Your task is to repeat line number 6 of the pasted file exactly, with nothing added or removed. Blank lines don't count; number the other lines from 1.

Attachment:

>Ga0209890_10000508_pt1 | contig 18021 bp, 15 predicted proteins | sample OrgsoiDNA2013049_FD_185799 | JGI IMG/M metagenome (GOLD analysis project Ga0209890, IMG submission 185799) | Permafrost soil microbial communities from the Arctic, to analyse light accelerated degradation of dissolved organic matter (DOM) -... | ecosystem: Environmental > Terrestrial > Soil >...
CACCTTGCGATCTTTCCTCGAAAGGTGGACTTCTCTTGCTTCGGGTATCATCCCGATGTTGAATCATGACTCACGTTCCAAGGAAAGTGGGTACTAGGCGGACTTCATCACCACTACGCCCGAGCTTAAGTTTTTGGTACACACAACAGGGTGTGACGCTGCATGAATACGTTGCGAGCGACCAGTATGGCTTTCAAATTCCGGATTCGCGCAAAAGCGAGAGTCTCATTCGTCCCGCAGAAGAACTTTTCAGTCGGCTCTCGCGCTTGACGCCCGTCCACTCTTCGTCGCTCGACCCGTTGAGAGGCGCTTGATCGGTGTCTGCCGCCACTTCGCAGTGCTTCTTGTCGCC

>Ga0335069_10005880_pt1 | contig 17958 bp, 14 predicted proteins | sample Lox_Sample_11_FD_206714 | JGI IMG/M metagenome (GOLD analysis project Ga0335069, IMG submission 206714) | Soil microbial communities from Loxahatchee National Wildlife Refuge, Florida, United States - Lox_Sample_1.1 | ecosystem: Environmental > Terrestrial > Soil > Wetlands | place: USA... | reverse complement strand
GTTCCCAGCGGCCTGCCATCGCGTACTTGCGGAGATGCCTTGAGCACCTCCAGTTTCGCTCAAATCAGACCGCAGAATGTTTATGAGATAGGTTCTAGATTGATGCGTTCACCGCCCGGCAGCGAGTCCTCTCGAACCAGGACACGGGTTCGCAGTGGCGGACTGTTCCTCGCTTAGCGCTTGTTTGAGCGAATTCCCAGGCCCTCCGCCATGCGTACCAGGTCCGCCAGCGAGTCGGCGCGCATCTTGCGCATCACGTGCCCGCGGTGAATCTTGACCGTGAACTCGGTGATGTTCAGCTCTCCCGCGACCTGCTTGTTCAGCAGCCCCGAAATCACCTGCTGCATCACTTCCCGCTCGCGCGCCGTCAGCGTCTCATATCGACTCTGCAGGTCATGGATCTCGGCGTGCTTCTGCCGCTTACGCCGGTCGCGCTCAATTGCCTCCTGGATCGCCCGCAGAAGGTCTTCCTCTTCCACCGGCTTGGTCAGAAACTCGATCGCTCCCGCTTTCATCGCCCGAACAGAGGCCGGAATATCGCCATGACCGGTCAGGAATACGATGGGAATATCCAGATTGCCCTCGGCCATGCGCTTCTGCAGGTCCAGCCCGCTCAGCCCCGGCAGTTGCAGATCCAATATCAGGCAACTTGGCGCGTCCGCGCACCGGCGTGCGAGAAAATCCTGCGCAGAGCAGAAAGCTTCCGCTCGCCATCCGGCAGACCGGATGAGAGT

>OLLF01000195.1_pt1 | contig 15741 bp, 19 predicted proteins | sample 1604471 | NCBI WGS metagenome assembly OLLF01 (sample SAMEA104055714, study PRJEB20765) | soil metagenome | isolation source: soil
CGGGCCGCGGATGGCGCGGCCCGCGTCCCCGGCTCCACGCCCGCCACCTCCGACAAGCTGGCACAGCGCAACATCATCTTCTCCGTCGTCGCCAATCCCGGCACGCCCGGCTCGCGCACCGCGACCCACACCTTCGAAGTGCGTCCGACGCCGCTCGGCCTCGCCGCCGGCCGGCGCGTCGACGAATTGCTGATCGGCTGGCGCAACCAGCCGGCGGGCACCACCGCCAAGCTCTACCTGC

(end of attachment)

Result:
CGGGCCGCGGATGGCGCGGCCCGCGTCCCCGGCTCCACGCCCGCCACCTCCGACAAGCTGGCACAGCGCAACATCATCTTCTCCGTCGTCGCCAATCCCGGCACGCCCGGCTCGCGCACCGCGACCCACACCTTCGAAGTGCGTCCGACGCCGCTCGGCCTCGCCGCCGGCCGGCGCGTCGACGAATTGCTGATCGGCTGGCGCAACCAGCCGGCGGGCACCACCGCCAAGCTCTACCTGC